23 May, 2024
We celebrate our annual solidarity lunch committed to Christians in the Holy Land and education in Gaza

This May 22 we celebrated the annual solidarity lunch of the Fundación Promoción Social, a meeting in which many of our partners, collaborators and friends have gathered.

The theme of this lunch has revolved around our campaign ‘SOS: Rebuild Hope in Gaza’, an initiative with which we are working to raise funds for the reconstruction of the Holy Family School in Gaza. This educational center was built by our foundation between 2000 and 2002 and has been severely damaged by the onslaught of

An urgent reconstruction

The solidarity lunch began with a few words of welcome from Jumana Trad, president of the Foundation, in which she recalled and expressed our commitment to the development of the Palestinian Territories, where we have been working since 1994. Among all the projects we have developed in this part of the world, Trad admitted that “one of the most significant and special for us has been the construction of the Holy Family School of the Latin Patriarchate in Gaza”, recalling that “this educational center is intended to accommodate 800 Gazan children regardless of race, nationality or religion”, so its reconstruction is for us “an urgent priority”, to preserve its legacy of inclusion, in addition to its educational excellence.

Then, our Project Director, Macarena Cotelo, the COPE journalist, Fernando de Haro, and our new head of mission in Jerusalem, Yacoub Tahhan, participated in a discussion in which they shared their experience and personal testimony regarding the presence of Christians in the Holy Land.

From the point of view of cooperation and from the point of view of our Foundation, Cotelo pointed out that “all our work is aimed at maintaining the hope of the people”, so that, from the beginning, education has been considered as a fundamental area of work in which we have developed many initiatives to “build the future”.

Cotelo also referred to the Holy Family School we built in Gaza and said that in several past conflicts and in the current war it has served as a refuge, especially for Christian minorities. “Currently it has come to house some 2,500 people,” he explained.

He also recounted that the Latin Patriarch of Jerusalem, Cardinal Pierbattista Pizzaballa, visited the Gaza parish last week and was able to see the hardships with which so many people are surviving the conflict. “We are very much in contact with the Latin Patriarchate to see how events are evolving and to be ready to start the reconstruction of the Holy Family School as soon as possible,” he said in this regard.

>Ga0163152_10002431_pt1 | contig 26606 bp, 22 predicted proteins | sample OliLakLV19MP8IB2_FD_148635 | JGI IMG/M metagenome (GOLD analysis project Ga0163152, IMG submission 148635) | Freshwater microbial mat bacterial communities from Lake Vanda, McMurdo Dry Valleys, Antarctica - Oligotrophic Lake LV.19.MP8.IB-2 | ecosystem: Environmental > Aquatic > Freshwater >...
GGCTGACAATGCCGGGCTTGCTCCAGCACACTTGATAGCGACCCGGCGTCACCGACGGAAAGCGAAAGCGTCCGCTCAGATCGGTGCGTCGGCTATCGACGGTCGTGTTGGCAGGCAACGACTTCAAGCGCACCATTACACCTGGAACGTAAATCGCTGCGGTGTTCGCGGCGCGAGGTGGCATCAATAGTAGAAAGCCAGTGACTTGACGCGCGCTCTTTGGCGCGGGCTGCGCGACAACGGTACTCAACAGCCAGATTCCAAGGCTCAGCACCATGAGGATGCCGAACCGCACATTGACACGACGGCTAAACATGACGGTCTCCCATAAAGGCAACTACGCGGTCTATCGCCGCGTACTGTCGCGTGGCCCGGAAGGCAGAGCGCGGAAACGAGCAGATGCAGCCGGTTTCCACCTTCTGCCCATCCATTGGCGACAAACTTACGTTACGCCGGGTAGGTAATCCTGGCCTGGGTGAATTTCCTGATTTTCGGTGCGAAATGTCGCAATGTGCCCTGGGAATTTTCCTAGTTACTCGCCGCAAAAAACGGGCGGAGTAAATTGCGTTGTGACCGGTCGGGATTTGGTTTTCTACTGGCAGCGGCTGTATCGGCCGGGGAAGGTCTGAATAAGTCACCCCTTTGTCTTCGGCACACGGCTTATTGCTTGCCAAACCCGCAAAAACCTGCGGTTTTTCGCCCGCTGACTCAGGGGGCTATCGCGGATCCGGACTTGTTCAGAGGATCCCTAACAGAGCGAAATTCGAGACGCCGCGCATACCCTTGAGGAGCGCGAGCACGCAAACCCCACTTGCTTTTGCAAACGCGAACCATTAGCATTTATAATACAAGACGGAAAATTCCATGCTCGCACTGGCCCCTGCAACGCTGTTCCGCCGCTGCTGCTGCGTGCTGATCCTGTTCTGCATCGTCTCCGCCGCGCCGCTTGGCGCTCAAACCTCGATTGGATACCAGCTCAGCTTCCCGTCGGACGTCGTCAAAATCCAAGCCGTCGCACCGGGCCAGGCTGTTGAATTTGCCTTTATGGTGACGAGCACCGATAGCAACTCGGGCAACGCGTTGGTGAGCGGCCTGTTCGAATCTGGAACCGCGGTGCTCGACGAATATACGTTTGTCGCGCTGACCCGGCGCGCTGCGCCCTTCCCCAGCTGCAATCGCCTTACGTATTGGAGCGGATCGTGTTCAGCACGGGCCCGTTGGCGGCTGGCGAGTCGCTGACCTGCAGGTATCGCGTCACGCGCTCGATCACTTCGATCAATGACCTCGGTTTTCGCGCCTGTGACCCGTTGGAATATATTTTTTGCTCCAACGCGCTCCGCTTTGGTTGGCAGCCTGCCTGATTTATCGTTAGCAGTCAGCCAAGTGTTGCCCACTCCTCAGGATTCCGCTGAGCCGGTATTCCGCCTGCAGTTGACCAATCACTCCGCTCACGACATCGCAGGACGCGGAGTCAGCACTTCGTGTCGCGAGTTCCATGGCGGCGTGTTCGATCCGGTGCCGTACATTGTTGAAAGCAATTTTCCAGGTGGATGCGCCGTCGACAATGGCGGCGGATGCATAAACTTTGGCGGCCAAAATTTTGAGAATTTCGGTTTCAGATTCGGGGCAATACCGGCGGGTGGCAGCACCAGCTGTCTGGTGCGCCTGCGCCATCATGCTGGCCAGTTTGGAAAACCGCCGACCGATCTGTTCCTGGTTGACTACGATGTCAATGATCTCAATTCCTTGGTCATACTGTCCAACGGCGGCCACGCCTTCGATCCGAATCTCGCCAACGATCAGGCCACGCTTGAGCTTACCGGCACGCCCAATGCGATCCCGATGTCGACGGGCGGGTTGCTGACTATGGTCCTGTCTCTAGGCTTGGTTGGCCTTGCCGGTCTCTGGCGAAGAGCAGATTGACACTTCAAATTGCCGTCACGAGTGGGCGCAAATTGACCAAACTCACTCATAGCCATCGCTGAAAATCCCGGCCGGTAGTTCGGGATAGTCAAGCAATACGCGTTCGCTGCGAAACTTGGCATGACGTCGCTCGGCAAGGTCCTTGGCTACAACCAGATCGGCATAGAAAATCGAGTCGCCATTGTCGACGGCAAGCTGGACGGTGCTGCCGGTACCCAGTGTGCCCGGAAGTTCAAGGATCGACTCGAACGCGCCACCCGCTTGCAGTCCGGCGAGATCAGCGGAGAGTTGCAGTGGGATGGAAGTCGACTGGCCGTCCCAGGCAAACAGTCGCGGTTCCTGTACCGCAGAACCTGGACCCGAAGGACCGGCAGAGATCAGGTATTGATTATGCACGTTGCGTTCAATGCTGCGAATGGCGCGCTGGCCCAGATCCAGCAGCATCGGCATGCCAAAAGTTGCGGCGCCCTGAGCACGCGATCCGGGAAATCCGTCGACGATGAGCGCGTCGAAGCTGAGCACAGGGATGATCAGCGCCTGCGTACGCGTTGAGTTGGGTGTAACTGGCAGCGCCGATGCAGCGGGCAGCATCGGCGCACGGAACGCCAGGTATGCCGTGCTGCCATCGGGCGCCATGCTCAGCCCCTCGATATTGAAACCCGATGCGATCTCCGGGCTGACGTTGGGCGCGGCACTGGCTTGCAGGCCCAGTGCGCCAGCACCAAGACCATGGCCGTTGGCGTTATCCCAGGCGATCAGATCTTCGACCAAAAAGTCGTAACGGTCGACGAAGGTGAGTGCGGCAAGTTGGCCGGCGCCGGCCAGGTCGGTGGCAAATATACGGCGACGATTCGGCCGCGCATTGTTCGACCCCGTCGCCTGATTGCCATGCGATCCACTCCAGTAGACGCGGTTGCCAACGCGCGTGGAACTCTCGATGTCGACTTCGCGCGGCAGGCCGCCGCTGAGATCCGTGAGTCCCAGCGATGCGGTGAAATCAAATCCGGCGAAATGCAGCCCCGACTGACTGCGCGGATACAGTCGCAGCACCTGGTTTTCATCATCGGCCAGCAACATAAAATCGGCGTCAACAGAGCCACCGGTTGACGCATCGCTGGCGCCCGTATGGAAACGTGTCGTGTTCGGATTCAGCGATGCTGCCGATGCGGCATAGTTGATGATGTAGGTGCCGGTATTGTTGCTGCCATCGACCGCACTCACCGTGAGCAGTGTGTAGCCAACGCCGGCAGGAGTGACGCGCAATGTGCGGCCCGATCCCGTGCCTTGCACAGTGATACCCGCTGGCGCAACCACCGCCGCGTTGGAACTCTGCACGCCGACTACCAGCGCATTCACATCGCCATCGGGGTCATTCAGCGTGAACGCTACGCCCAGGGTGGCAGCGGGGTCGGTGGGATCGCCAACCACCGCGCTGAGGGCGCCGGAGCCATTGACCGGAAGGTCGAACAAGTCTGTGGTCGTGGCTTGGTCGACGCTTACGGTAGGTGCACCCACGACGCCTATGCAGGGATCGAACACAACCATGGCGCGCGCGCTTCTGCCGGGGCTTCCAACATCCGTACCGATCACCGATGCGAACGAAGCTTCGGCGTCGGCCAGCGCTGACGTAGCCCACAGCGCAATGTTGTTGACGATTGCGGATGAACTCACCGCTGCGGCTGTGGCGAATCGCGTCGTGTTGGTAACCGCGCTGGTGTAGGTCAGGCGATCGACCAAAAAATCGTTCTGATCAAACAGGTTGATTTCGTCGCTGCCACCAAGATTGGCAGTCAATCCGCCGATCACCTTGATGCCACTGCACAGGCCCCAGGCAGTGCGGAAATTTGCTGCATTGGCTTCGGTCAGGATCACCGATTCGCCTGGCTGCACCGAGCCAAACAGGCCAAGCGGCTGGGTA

“We will continue to work to help people. We want to be there always, that is our purpose,” Cotelo stressed.

The relevance of Christians in the Holy Land

For his part, Fernando de Haro explained that “the Middle East is all about the Holy Land” and shared his experience about the personal interest of his journalistic work on the role of Christian minorities in this region.

At the beginning, his objective was to explain and denounce from a quantitative point of view how the pressure of the different political powers in the area had managed to reduce the number of Christians in the Middle East and to describe the way of life of “these people of light”, as he called them.

However, as he progressed in this journalistic work, de Haro discovered “the qualitative importance of the presence of these Christians”, without caring so much about the number. Thus, he discovered that they are very relevant in two ways. Firstly, to remind Christians all over the world, especially those in the West, that “Christianity is not just a sum of values, but an event that occurred more than 2,000 years ago”. Secondly, he noted the key role that these Christians play in the civil construction of the societies in which they live.

A living testimony

Yacoub Tahhan shared with the audience his personal testimony as a Christian from the Middle East. “We remain in a territory in continuous conflict that we also feel is ours, because it is the land where Jesus Christ lived,” he said.

In this regard, he explained that currently it is estimated that only about 180,000 Christians live in the Holy Land, when, in reality, it is estimated that there should be around one million. “The situation of Christians in the Holy Land has always been complicated, especially since the 19th century, when many became acquainted with the Western way of life and decided to migrate to other countries, as happened again in the wars of 1948 and 1967,” he argued.

“We do not want the Holy Land to be a museum of dead stones, we want to maintain Christian traditions and customs”, said Tahhan when justifying the reason why these Christian minorities decide to remain there. In spite of this, he recognized that “it is becoming more and more difficult for us and we are questioning our permanence”.

With regard to the current war that began in October 2023, he explained that this situation is deeply harming Christians in Gaza, the West Bank and Jerusalem. The first ones, fundamentally, because civil and religious infrastructures, such as schools and churches, are being attacked without distinction. To the second and third, because the restrictions on movement, the closure of borders, or the plummeting of key economic sectors, such as tourism, is making the daily life of citizens increasingly difficult in many ways.
In the same vein, Tahhan regretted that “war always gives prominence to the radicals of the sides, so that people also become radicalized, as is happening right now”. Faced with this sad situation, he recalled that “Christians believe that we must live in peace; radicalism cannot be a way of life”, so “we remain not because of a declaration of struggle, but because it is the Holy Land”.

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